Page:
A couple of days ago, arstechnica published a story about Amazon experimentally enabling their Sidewalk service for their consumer devices like the Echo in the US starting on June 8. What does this do? It basically shares a part of your internet connection with devices in the vicinity that are offline.
Having such mesh networks isn’t all that new for someone living in Austria where Magenta (formerly UPC) has had the UPC Wi-Free service as opt-out for a few years now. What’s new is that a company that is not your ISP wants to do something like that.
This most likely also means that the network’s security completely depends on the implementation inside the Amazon devices. As the articles stated:
Amazon has published a white paper detailing the technical underpinnings and service terms that it says will protect the privacy and security of this bold undertaking. To be fair, the paper is fairly comprehensive, and so far no one has pointed out specific flaws that undermine the encryption or other safeguards being put in place. But there are enough theoretical risks to give users pause.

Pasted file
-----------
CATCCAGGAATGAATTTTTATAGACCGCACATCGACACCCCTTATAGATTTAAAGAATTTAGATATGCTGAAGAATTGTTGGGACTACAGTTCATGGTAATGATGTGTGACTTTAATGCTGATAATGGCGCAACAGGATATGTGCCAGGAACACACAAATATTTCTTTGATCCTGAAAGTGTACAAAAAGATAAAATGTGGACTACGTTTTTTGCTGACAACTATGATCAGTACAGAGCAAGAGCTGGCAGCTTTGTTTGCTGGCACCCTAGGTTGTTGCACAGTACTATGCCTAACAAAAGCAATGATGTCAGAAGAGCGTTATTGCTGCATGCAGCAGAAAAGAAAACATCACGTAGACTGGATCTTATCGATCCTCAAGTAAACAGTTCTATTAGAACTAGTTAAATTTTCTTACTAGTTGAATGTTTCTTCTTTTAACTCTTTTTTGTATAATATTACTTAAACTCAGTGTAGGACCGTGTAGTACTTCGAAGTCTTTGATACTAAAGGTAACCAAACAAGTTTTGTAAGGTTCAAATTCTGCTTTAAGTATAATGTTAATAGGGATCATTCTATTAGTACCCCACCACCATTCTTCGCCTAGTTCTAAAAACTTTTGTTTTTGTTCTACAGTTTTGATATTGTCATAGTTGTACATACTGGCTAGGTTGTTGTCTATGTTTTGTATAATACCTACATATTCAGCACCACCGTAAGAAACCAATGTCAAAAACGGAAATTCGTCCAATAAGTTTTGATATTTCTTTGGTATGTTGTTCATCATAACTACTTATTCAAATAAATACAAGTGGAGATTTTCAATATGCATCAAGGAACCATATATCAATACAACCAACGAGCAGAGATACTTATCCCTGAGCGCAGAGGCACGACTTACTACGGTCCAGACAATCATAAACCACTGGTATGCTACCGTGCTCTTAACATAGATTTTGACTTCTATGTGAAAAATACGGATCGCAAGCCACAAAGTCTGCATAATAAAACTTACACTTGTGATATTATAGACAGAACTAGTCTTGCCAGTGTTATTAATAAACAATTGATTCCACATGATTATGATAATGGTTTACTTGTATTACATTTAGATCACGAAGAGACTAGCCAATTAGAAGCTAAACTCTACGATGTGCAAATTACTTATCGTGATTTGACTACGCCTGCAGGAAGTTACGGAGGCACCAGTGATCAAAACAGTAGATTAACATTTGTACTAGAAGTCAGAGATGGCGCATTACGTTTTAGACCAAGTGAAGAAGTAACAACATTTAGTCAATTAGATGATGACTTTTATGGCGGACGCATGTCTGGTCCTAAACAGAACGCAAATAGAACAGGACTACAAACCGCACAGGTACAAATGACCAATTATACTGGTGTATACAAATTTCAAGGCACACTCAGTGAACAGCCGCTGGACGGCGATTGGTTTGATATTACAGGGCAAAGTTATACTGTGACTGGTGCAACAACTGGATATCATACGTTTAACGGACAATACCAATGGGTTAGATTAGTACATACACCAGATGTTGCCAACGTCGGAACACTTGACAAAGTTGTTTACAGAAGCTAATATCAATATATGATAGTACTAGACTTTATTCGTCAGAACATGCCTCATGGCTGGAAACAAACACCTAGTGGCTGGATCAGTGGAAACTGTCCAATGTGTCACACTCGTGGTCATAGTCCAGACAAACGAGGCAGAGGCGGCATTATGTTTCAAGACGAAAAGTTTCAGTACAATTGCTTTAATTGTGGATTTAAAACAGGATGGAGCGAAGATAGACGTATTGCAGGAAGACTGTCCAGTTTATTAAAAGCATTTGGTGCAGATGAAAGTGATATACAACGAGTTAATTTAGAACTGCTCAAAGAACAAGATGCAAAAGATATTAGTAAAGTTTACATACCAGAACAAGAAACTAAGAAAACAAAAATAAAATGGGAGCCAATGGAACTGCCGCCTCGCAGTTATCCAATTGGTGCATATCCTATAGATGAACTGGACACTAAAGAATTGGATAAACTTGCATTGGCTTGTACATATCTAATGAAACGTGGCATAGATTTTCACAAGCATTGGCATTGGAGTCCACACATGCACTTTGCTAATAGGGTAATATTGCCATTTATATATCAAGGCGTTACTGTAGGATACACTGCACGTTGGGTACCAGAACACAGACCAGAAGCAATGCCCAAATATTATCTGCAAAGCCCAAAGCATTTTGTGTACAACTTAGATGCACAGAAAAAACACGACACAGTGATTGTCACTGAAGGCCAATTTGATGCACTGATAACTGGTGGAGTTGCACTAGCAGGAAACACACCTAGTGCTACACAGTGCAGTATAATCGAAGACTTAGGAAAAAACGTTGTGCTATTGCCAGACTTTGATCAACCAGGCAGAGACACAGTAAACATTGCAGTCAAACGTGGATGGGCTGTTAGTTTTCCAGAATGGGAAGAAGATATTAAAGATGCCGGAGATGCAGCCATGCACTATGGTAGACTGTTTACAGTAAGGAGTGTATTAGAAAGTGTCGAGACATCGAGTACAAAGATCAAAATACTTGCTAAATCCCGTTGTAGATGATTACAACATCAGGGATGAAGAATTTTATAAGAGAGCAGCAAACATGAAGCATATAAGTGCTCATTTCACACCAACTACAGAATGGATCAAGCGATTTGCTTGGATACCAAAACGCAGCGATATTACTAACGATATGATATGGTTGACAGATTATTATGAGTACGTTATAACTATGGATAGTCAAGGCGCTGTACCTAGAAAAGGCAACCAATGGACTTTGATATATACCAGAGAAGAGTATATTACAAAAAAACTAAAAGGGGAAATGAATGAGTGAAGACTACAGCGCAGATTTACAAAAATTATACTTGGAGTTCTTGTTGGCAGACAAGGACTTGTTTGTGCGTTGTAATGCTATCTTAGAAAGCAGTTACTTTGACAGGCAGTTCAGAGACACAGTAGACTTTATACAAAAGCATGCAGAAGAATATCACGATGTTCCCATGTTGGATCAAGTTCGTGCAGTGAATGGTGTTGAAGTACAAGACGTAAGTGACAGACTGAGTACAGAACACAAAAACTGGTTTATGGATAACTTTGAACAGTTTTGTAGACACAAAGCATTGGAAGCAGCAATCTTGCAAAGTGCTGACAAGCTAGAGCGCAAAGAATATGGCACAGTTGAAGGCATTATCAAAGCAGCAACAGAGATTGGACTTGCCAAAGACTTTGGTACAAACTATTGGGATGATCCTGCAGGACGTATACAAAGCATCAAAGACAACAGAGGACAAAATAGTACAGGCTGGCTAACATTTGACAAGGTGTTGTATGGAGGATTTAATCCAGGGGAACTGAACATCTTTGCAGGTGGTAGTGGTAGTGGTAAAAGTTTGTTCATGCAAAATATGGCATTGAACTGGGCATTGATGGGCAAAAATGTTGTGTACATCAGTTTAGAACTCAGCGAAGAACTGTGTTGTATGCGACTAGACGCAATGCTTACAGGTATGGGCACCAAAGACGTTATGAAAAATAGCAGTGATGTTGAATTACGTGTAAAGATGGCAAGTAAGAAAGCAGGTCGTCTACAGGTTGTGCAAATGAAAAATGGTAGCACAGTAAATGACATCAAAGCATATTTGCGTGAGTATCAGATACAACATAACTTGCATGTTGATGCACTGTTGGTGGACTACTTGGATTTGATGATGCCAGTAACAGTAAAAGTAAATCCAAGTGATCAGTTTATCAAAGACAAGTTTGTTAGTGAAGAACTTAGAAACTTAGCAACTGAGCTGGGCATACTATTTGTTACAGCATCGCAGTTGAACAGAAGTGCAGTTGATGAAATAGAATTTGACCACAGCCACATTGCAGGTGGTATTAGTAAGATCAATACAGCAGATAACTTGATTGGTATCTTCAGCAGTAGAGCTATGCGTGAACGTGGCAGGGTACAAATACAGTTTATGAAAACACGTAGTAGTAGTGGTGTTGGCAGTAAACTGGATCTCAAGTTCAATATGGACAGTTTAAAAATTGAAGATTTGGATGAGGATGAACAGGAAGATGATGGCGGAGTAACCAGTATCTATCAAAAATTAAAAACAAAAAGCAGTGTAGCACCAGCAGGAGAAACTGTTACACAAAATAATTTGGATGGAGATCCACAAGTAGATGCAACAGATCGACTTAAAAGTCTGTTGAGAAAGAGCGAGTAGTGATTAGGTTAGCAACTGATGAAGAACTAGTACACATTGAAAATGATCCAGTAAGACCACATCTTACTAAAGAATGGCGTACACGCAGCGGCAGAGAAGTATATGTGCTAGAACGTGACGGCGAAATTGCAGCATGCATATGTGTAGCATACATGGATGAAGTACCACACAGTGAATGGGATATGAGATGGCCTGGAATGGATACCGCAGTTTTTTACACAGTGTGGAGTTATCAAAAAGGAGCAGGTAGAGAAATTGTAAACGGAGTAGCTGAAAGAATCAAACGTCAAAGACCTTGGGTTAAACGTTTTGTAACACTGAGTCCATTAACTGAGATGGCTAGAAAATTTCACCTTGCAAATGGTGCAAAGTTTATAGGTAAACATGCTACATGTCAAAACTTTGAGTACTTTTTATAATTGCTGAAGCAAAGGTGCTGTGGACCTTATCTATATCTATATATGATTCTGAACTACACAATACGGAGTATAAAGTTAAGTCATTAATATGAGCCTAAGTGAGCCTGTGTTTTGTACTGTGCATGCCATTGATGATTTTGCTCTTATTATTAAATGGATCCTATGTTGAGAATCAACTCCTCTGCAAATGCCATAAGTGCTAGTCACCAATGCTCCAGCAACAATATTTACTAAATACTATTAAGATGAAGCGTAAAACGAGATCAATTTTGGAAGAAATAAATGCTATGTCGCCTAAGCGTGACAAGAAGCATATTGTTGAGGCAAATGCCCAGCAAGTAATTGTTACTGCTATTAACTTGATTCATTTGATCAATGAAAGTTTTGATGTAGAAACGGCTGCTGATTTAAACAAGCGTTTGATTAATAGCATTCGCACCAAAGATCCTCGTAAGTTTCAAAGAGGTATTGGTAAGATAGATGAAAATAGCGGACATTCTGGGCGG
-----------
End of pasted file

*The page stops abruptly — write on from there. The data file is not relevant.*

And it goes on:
At this point, according to Amazon’s info page, the whole mesh is built for low-bandwidth applications, the bandwidth that is shared with others is capped at 500MB per account per month, and only Amazon approved devices can use that … still. I’m just waiting for someone having some copyright holders at their door because some neighbour managed to get around these restrictions and share some content that they shouldn’t have any right to share 😅
Also, I guess Amazon didn’t want to make it opt-in and offer those who enable it some benefits. Making something like this opt-out while not being an ISP raises quite a few alarms with me.
And once again I’m glad that I don’t have any Echo devices anywhere near my network…